I am a professional photographer making images that are used in publications and as stock photography, so that 99% of my work is used in print and/or on-line. Virtually none of my work is likely to end up as some kind of handmade photograph….. Yet, I am also a perennial student of the history of photography and a fan of all things photographic. So, I am interested in handmade photographs, even if I am not making them. Thinking about this seeming contradiction prompted me to write this blog.
I have been thinking a lot about handmade photographs because an old friend has launched great new “e-zine For Creative Photographers” called The HANDMADE Photograph. I will be writing for her regularly in the future.
What I love about all photographs is that by definition they are somehow rooted in reality. The reality in front of the camera may be controlled, as in studio work or it may be found, as in my own work. But 95% of the time, photographs start with some reality in front of the camera.
By comparison, painting, sculpture, drawing, etching and the like start with a blank canvas, stone, sheet of paper, etc. In those media, the creator of the art starts with nothing and assembles their finished work, drawing on their imagination, experience, passions, etc.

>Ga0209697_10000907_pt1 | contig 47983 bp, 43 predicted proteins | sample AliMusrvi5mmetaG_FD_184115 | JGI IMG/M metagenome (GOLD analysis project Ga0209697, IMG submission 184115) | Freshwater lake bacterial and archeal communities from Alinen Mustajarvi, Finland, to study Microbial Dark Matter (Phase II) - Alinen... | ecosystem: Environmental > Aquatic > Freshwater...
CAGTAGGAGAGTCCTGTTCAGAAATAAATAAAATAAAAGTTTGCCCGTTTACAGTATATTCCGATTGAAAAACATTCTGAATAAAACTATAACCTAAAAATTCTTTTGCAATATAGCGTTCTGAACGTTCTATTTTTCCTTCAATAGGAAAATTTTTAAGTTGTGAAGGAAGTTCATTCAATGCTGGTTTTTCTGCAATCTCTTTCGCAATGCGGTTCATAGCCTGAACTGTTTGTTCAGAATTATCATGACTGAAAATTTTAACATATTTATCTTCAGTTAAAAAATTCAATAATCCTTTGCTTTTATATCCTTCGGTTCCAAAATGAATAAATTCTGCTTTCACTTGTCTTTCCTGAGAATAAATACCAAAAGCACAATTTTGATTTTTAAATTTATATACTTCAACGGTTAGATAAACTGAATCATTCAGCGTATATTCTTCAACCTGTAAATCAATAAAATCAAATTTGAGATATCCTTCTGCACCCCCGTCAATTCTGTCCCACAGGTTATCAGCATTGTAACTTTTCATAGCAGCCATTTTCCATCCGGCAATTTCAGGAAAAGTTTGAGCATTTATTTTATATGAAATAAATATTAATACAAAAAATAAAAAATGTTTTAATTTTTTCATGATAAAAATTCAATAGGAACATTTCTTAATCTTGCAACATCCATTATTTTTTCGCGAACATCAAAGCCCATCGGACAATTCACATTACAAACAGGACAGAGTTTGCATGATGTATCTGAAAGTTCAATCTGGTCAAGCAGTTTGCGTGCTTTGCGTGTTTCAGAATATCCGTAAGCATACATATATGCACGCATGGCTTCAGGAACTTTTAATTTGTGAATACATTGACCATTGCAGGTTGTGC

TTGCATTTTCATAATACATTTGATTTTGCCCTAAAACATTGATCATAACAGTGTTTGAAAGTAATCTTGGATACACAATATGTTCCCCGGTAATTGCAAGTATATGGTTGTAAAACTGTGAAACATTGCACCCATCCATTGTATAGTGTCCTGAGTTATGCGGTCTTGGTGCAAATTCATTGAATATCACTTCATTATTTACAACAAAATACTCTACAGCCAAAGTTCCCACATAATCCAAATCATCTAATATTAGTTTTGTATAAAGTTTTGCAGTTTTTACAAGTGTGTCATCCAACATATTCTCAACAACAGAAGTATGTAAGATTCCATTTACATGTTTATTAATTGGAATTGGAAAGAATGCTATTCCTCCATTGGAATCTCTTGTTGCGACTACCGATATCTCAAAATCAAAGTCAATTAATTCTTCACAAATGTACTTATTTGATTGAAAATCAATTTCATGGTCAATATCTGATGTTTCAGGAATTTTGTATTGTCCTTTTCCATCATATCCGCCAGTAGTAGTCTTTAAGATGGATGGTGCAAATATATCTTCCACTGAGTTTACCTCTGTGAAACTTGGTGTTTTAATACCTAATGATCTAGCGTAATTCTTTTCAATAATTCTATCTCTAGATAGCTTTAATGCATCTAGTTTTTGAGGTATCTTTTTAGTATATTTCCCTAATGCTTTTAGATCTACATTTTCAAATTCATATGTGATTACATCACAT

By comparison, photographers start with and create their work by reacting to the reality in front of them. Even images that are obviously contrived are built on that reality, since the photographer creating clearly constructed images chooses their subject matter, their position, their lens, etc. to build on or possibly counter or challenge with the viewer’s assumption about the “reality” of the photograph. Similarly, the viewer of the same photographs presumes (sometimes only subconsciously) that the photo they are viewing is based on some reality.
What I love about the best handmade photographs is how they take that presumption of “reality” and modify, subvert or invert it. Using some kind of hand-working results in a new and often unique hand made photograph. Some of the best “hand working” of images uses alternative media, processes and presentation formats which similarly suggest another definition of “reality” than the one portrayed by the “real” part of the same hand made photograph.
A simple example of this is a landscape photograph printed (and hand-worked) using the 19th century cyan-otype process (resulting in an image with the cyan-otype deep blue and few subtle tones.) The reality of the landscape in the image suggests a reality that seems possibly contemporary to the viewer. The cyan-otype process on the other hand suggests a different reality, typically a more historical one.
Another example is friend’s work, Sculpted Photographs where she takes two dimensional close-up photographs of cars and works them by hand, creating wonderful three dimensional sculptural objects.
It is the mixing of these different “realities” which is at the heart of many great handmade photographs and why I am so happy to be part of the new handmade photograph publication The HANDMADE Photograph. I hope you will take a look at it.